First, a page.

Bariatric and Metabolic Surgery

Anaesthesia concerns

As it has been realised that western diagnosis criteria for obese and metabolic syndrome do not hold true for Asian patients, anaesthesia care providers should be completely aware of the pathphysiology, risks and difficulties encountered by obese patients during the bariatric surgeries.

The word ‘bari’ is the plural of ‘baros’. In Greek, ‘baros’ means weight / burden / load or heaviness. From this stems ‘Baris’ referring to the obese or fat / heavy / overweight people.

Obesity has reached epidemic levels within a short span of time with an alarming rise in the number of Type 2 diabetics globally. Asia Pacific itself has seen an upsurge of more than 50 million Type 2 diabetics with no signs of regression. It has also been seen that specifically in Asia the comorbidities, especially diabetes and cardiovascular disease, develop at a lower BMI and develop significant complications leading to fatality at a low age.

Health effects of obesity

As per the WHO criteria, the prevalence of obesity in Asia Pacific region is lower than western regions. According to research studies, health hazards occur at a much lower BMI in the Asian region. It has been predicted that by 2010 the number of diabetics in Asia alone would constitute to 130 million of the total 236 million worldwide, thus constituting more than half of the world’s diabetics.

Treatment of obesity

Treatment of obesity includes various options outlined below as well as a team effort as obesity is multifactorial and needs a combined effort by various specialists like the physician, nutritionist, psychologist, physiotherapist and last, but not the least, surgical intervention and the anaesthesia care giver.

  • • Assessment of Weight
  • • Dietary Therapy
  • • Physical Activity
  • • Behaviour Therapy
  • • Drug Therapy
  • • Combined Therapy
  • • Surgery

It has been observed that a weight loss of even 10 per cent significantly lowers the comorbidities, which is significantly seen in case of obstructive sleep apnoea wherein a weight loss of even 10 per cent might decrease the sleep apnoea by 50 per cent. Because bariatric surgery has become common these days, it is imperative that anaesthesia care providers be knowledgeable about the pathophysiology, risks and difficulties encountered during their care. Problems include difficulties with intravenous access, tracheal intubation and extubation, appropriate use of narcotics, muscle relaxants and other drugs. Based on Body Mass Index (BMI), humans may be classified as non-obese, overweight, obese, morbidly obese and super-morbidly obese.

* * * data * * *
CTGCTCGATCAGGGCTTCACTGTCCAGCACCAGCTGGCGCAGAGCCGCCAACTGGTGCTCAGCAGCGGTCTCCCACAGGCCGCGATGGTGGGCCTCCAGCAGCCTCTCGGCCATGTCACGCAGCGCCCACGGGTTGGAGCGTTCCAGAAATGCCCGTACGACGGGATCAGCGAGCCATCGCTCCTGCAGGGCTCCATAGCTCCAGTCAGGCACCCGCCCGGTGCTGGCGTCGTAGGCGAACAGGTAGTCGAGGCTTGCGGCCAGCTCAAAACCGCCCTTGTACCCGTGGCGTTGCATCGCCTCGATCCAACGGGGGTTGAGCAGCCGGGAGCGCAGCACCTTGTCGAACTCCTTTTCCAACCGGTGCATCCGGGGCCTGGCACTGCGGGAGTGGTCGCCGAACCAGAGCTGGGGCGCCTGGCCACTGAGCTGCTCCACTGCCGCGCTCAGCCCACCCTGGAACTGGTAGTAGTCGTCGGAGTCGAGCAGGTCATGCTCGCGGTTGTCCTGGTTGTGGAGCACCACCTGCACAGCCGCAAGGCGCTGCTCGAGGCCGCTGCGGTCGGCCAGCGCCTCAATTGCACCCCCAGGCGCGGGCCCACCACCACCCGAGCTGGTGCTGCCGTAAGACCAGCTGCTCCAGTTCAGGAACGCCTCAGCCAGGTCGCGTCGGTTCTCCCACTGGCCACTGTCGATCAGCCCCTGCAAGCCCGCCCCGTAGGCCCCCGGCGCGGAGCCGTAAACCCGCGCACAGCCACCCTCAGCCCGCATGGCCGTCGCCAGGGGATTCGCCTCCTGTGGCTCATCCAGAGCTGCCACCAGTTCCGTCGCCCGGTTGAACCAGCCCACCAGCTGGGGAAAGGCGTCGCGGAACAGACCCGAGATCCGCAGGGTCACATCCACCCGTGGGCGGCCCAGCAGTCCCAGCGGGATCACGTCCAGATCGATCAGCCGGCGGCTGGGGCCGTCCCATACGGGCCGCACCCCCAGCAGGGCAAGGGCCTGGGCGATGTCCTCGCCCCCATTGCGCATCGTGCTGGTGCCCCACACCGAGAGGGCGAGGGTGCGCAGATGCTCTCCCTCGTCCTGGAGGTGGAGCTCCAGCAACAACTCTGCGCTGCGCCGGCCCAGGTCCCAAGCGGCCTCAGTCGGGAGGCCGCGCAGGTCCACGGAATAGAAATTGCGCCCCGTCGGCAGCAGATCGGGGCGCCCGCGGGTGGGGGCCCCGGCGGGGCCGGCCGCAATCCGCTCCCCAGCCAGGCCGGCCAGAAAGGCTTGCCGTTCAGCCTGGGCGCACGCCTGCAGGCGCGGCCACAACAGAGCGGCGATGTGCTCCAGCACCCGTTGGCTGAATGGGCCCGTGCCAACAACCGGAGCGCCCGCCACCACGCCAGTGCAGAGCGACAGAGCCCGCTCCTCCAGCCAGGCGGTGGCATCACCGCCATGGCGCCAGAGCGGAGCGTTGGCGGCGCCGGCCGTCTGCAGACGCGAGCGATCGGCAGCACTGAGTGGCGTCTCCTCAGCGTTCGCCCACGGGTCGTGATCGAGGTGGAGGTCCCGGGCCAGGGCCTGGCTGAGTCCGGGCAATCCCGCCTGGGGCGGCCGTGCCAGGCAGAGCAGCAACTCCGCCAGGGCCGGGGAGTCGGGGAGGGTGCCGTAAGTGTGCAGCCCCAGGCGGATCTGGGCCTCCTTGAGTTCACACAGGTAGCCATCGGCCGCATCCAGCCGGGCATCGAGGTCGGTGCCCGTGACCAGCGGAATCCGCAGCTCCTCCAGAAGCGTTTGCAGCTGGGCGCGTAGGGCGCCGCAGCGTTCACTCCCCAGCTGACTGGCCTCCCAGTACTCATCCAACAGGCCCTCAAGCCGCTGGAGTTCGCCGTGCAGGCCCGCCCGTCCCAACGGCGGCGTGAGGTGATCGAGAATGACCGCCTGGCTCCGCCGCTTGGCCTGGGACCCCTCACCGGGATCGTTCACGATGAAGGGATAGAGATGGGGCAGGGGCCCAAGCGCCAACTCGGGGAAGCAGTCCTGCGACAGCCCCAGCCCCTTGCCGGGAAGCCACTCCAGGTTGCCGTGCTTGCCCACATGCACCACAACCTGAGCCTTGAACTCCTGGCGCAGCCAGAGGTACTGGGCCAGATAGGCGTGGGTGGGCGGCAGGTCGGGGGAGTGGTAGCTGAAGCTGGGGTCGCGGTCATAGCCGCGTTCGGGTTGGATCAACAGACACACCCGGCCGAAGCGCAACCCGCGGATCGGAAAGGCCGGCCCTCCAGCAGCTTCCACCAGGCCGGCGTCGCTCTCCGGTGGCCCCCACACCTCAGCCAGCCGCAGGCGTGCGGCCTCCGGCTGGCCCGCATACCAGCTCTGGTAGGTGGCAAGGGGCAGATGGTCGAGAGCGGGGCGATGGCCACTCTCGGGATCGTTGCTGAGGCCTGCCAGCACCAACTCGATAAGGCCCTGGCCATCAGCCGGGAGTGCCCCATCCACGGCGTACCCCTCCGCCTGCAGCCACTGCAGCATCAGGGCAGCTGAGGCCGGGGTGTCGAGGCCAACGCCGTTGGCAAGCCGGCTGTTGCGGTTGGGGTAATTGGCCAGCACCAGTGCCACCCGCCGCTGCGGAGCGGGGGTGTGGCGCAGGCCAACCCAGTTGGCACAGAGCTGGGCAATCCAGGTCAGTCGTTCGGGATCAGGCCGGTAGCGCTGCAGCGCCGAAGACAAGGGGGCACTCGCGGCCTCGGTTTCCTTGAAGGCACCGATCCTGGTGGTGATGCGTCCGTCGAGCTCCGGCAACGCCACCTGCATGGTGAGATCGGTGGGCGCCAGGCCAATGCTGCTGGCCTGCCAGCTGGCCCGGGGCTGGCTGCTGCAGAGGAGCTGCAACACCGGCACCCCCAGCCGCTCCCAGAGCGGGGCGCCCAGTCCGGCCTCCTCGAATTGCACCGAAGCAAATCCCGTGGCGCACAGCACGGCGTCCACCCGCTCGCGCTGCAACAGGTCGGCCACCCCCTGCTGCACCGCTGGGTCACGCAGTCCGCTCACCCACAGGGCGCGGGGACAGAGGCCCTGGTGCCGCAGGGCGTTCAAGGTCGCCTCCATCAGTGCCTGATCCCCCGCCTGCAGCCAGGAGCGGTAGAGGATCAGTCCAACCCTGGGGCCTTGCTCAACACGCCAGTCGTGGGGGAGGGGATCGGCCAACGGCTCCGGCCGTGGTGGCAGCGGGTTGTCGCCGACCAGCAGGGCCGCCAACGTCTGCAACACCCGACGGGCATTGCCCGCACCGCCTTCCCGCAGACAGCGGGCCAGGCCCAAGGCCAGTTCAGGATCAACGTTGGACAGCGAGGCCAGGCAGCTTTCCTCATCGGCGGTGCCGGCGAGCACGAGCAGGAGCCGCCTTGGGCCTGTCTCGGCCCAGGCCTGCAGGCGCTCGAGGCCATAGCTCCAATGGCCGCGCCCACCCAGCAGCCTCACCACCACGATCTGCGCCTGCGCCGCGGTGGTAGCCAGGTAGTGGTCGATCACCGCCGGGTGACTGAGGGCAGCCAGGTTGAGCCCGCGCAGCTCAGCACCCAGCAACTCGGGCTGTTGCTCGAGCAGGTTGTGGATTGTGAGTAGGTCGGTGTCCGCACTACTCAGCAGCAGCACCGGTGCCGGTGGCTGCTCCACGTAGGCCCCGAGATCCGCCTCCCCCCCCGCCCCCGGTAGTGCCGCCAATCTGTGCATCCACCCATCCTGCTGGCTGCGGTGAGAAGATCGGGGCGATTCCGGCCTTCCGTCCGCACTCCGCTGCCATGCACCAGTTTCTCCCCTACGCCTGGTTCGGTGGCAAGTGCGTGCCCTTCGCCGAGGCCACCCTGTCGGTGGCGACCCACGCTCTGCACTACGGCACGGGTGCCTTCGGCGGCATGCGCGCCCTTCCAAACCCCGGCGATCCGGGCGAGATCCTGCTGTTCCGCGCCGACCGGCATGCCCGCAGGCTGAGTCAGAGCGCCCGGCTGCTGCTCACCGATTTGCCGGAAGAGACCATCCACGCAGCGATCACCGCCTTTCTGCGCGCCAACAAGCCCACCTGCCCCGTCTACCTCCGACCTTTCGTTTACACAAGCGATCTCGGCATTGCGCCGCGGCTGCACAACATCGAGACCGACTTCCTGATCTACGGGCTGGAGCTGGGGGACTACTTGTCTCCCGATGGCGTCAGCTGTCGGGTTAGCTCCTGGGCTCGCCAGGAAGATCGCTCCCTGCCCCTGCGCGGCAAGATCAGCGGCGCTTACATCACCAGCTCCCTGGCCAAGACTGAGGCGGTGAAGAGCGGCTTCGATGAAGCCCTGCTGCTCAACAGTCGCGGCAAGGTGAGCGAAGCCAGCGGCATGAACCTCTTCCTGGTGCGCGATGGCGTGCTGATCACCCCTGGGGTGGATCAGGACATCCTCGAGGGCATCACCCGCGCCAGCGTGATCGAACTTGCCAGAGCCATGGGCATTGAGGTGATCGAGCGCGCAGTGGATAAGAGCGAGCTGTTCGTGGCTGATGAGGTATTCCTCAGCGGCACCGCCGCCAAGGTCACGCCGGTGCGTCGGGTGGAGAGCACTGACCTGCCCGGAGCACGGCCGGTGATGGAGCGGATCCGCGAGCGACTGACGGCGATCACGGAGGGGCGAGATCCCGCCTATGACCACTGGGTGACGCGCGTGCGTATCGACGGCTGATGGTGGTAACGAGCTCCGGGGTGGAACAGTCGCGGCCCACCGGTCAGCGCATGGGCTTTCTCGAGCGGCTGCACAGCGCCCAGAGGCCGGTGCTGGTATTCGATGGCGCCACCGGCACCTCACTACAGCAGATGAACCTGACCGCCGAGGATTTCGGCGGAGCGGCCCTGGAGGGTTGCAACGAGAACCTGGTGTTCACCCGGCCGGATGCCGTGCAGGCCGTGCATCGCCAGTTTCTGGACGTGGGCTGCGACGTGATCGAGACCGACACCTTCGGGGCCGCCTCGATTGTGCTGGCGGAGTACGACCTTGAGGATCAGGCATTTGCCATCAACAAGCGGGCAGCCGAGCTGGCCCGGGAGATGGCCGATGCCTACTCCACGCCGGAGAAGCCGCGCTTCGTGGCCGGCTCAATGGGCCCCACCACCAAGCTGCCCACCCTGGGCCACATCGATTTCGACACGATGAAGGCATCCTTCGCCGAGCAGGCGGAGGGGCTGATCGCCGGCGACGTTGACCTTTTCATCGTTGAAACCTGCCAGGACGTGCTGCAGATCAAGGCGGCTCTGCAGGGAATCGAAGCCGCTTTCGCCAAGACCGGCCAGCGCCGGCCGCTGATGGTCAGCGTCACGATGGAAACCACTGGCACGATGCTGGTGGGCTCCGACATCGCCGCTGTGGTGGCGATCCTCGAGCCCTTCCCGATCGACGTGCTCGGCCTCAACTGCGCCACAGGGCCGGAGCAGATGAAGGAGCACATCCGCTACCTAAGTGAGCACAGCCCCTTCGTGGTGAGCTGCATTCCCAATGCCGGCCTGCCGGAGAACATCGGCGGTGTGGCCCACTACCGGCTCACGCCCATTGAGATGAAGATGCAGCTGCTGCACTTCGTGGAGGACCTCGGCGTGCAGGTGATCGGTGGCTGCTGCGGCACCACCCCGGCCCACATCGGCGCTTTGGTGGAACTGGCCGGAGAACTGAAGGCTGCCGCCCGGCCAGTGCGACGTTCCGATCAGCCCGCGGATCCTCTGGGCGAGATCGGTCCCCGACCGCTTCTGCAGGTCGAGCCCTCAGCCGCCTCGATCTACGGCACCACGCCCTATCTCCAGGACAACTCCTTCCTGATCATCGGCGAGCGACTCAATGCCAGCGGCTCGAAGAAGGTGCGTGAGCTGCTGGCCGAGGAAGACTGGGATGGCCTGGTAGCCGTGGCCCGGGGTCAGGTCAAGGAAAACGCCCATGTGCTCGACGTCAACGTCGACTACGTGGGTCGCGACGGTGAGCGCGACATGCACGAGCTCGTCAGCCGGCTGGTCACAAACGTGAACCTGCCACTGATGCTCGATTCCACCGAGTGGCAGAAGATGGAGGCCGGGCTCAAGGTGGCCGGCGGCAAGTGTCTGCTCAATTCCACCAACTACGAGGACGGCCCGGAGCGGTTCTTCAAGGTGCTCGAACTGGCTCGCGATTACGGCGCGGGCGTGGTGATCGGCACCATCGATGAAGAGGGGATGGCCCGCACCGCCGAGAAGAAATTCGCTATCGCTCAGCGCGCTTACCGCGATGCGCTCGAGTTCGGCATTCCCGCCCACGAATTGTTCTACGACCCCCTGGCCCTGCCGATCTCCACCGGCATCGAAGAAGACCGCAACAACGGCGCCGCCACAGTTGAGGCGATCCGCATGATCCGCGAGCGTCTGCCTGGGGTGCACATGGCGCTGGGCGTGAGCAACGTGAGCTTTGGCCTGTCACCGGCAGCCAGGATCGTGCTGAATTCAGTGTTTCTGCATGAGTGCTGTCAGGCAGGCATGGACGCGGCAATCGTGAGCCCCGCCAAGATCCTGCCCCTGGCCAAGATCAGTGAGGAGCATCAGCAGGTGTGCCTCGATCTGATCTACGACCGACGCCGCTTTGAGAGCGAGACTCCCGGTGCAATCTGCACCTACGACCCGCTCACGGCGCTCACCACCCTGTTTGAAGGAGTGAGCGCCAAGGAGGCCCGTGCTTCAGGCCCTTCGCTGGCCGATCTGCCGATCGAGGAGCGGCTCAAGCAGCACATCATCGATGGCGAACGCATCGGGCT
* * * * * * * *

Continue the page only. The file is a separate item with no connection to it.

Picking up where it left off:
Cardiovascular system

With the onset and progression of obesity, patients develop hypertension, increased blood volume and dyslipidemia. Even when they are normotensive, there is echocardiographic evidence of a significantly larger internal diameter of ventricles, thicker end diastolic septum and posterior wall of the left ventricle. These changes are related to the increased amount of intra-abdominal fat deposition. The hypertension is mild to moderate in the majority but severe in 5 to 10 per cent. For every 10-kg gain in body weight, systolic blood pressure is reported to increase by 3 to 4 mm Hg and the diastolic increases 2 mm Hg. Obesity is also associated with Ischemic Heart Disease (IHD). This is because obese patients are prone to hypercholesterolemia, a reduced density of lipoprotein levels, hypertension and diabetes mellitus. The Framingham study noted a direct correlation between angina pectoris, sudden death and obesity. Obese patients are also prone to cardiac arrhythmias because of increased fat infiltration of the cardiac conduction system, the presence of cardiomyopathy and coronary artery disease. Extra-cardiac factors such as obstructive sleep apnoea with the associated hypoxia, hypercapnia and electrolyte imbalance along with an increase in circulating catecholamines increase this predisposition. Many obese patients are asymptomatic even though they have varying degrees of cardiovascular dysfunctions. The primary reason is limitation of mobility. As a result of this, they may not complain of symptoms such as angina on exertion or exertional dyspnea.

Respiratory system

Obesity exerts profound effects on the respiratory system. The anatomic changes result in Obstructive Sleep Apnoea (OSA) and Obstructive Hypoventilation Syndrome (OHS) because of a reduction in pharyngeal free space. This is because of deposition of adipose tissue into the pharyngeal walls including the uvula, tonsils, tongue and aryepiglottic folds. The compliance of the chest wall and difference between extraluminal and intraluminal pressures along with oropharyngeal muscle tone determines airway patency. In obese individuals, collapse of the soft walled oropharynx and obstruction of the airway occurs easily because the pharyngeal free space is markedly diminished and extraluminal pressure is increased.

As a single independent factor, obesity is responsible for OSA in 60–90 per cent of the population with this disorder. OHS is different from OSA in that there is no cessation of airflow. Both OSA and OHS repeatedly disrupt sleep due to increased ventilatory effort induced arousal and causes daytime sleepiness and cardiopulmonary dysfunction.